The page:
Both Novartis and Sandoz released their latest financial reports Tuesday morning, marking the first quarterly earnings produced since the long-awaited spinoff was completed earlier this month.
As part of its pivot to a “pure-play” innovative medicines business, Novartis reported that sales grew 12% year-over-year at constant currencies (CC). Meanwhile, Novartis’ core operating income swelled 21% at CC thanks to the strong growth from Kesimpta, Entresto and Kisqali, among other products.
The Swiss pharma giant’s net income rose 37% at CC during the quarter while its earnings per share rose 29% to $1.74. The company’s free cash flow from continuing operations also ballooned 24% to just over $5 billion.
The most significant development for Novartis during the quarter was its shareholders approving of the plan to spin off Sandoz. A few weeks after that decision, Sandoz listed on the SIX Swiss Exchange.
Novartis added that in relation to the Sandoz spinoff, the company will report a one-time non-cash, non-taxable IFRS gain of approximately $5.9 billion in its next quarterly earnings report.
Looking ahead, Novartis raised its full-year core operating income and said it expects its net sales to grow by a high single-digit while core operating income grows to the mid-to-high teens.
“Novartis delivered a very strong quarter, with double-digit sales and core operating income growth leading to a further upgrade to 2023 guidance. We have successfully executed the spin-off of Sandoz, allowing us to fully focus on high-value innovative medicines,” Novartis CEO Vas Narasimhan, MD said in a statement. “Our growth drivers, including Kesimpta, Entresto, Kisqali and Pluvicto, continue to perform well in the market. Our robust pipeline also continues to deliver, and we have achieved important innovation milestones for Pluvicto, iptacopan, remibrutinib and Lutathera. We are confident in our mid-term growth outlook and remain committed to creating value for our shareholders.”
As for its ongoing $15 billion share buyback, the drugmaker plans to have the process completed by the end of 2025.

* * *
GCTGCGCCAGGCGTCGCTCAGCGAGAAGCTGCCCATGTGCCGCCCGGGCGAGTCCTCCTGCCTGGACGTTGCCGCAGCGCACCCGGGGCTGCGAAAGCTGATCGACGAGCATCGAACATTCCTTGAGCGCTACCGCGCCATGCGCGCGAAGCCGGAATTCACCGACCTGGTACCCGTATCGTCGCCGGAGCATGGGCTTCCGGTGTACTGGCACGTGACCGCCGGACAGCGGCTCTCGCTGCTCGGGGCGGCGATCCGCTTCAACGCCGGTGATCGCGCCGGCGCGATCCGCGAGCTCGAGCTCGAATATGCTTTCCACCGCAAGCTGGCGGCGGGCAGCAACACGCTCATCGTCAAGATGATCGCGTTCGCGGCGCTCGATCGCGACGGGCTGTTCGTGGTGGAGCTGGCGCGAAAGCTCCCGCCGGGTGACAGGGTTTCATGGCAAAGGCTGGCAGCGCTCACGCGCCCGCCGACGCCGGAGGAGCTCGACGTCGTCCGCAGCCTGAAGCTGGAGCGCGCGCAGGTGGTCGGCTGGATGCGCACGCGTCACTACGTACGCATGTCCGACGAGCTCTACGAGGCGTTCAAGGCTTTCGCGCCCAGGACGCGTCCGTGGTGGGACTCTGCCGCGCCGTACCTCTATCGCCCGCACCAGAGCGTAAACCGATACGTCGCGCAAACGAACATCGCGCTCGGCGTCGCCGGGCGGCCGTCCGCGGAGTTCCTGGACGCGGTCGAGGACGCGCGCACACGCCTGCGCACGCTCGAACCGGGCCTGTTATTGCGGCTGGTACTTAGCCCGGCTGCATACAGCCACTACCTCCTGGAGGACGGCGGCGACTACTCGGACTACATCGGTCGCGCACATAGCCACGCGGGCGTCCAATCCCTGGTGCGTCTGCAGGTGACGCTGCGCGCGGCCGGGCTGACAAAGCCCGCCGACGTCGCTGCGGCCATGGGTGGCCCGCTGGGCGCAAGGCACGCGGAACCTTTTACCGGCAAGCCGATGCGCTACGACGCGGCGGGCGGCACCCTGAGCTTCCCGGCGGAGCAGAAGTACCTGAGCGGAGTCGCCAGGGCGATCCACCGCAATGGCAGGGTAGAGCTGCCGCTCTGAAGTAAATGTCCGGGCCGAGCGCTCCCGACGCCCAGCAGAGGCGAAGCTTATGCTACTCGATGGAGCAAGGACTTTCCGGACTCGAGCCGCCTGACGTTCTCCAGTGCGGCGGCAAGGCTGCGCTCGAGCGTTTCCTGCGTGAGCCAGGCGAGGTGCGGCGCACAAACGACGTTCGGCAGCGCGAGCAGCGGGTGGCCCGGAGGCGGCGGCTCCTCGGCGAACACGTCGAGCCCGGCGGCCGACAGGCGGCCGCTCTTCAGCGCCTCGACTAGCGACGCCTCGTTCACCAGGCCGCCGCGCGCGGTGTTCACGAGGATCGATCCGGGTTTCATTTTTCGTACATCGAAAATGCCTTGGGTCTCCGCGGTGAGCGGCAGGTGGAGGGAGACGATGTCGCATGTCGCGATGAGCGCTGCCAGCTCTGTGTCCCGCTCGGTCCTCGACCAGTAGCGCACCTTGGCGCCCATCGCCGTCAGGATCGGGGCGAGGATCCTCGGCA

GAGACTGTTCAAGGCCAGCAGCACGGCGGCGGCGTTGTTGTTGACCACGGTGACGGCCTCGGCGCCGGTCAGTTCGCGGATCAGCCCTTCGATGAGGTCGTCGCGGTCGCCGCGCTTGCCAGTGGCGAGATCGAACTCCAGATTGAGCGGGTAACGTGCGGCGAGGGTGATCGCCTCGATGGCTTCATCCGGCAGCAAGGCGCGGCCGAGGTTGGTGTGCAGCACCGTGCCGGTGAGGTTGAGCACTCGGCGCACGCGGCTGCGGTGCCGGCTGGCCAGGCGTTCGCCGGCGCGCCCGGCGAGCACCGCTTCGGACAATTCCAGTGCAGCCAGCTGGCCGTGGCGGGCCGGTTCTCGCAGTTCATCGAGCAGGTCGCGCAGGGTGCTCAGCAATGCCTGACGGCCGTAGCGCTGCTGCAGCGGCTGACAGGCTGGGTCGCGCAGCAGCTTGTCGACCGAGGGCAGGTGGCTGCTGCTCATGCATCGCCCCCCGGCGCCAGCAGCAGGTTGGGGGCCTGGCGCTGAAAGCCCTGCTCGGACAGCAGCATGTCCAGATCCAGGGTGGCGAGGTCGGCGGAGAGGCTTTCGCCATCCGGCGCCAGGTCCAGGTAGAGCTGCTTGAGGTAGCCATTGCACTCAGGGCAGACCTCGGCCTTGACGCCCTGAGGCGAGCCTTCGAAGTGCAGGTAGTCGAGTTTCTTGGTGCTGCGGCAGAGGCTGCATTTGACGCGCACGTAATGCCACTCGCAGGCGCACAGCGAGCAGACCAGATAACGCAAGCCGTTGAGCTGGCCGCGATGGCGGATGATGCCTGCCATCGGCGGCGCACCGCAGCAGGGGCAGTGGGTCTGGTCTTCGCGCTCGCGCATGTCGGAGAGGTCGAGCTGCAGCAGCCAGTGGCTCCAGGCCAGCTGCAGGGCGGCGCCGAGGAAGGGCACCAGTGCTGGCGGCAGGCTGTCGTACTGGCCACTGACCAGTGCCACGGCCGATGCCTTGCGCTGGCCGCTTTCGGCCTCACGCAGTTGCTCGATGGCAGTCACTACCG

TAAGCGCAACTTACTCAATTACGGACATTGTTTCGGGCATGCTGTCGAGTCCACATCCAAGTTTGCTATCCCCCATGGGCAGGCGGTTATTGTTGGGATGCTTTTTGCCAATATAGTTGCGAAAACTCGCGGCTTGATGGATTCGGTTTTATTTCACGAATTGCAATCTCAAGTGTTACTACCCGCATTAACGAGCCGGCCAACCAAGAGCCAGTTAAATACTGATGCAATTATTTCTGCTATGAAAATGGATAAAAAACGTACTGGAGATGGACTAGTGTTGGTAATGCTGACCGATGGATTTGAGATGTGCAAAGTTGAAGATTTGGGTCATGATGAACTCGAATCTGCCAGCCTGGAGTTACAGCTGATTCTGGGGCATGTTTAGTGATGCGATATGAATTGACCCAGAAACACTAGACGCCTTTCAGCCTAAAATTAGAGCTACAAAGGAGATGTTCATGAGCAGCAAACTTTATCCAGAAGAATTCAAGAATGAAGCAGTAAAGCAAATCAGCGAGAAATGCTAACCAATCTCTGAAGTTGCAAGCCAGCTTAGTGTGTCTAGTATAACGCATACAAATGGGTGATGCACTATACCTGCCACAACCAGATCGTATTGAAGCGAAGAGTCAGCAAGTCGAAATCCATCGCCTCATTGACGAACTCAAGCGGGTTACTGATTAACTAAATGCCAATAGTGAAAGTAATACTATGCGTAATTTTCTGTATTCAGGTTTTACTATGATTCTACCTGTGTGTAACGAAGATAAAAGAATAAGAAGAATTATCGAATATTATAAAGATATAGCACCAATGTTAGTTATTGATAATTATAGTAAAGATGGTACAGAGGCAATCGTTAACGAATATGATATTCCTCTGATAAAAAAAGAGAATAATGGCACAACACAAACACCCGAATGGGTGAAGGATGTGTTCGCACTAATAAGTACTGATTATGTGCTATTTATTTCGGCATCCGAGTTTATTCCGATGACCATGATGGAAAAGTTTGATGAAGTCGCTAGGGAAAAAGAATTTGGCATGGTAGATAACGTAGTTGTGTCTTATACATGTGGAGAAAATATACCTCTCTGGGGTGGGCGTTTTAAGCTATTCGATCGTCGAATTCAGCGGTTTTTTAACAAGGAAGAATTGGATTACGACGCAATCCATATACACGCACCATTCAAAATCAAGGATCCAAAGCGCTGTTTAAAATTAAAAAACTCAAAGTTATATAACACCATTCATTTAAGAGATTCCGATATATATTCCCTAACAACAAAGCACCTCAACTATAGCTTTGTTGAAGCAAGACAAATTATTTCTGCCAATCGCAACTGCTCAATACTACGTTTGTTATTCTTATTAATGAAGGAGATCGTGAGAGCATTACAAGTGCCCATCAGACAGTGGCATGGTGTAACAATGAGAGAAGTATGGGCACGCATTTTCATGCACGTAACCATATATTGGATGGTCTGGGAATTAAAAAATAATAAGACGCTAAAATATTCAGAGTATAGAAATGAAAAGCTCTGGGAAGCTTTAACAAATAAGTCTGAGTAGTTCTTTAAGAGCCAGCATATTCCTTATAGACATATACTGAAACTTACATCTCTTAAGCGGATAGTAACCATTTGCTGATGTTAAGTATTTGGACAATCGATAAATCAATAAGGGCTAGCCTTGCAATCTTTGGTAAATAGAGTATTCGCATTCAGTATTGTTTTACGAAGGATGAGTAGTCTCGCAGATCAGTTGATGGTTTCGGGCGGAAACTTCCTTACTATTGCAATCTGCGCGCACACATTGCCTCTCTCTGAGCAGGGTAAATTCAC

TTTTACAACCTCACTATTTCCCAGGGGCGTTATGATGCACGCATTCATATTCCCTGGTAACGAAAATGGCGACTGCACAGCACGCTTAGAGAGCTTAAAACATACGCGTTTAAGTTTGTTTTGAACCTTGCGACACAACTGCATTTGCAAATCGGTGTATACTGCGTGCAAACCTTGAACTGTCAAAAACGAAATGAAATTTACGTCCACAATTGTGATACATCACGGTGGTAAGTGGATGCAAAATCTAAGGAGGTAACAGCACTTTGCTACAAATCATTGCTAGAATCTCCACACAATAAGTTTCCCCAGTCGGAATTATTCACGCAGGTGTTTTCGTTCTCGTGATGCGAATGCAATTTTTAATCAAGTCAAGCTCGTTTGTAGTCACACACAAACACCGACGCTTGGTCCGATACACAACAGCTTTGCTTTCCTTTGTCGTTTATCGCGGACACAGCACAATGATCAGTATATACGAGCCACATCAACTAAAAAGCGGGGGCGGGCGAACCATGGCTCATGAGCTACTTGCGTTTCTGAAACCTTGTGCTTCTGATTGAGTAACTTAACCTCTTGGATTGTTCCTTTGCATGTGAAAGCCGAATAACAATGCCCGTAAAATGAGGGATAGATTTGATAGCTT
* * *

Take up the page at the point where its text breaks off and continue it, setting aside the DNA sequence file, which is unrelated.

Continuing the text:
Novartis released its financials just weeks after announcing iptacopan (LNP023), its pill for a rare kidney disease, led to significantly lower protein levels among patients in a late-stage trial, setting up a potential regulatory filing next year.
Meanwhile, Sandoz achieved $7.1 billion in net sales year-to-date, marking a 6% increase at CC.
While buoyed by a strong performance in its generics division, Sandoz reported double-digit growth out of its biosimilars segment.
Aside from the Novartis separation, there were a series of strategic milestones that the company considered highlights of Q3. These included the launch of Hyrimoz, a treatment for psoriatic arthritis, approval from the Food and Drug Administration for Tyruko and the closing of the Mycamine acquisition.
Sandoz also confirmed its full-year financial guidance, with net sales expected to grow by mid-single-digit at CC as well as a core EBITDA margin in the range of around 18% to 19%.
“Sandoz achieved strong sales growth year-to-date, driven primarily by volume growth in both our generics and biosimilars,” Sandoz CEO Richard Saynor said in a statement. “We made significant advances on several key biosimilars and are investing to drive long-term growth and deliver on our purpose of pioneering access for patients. With the spin-off successfully completed on October 4, 2023, we are excited to enter a new era as the standalone global leader and European champion.”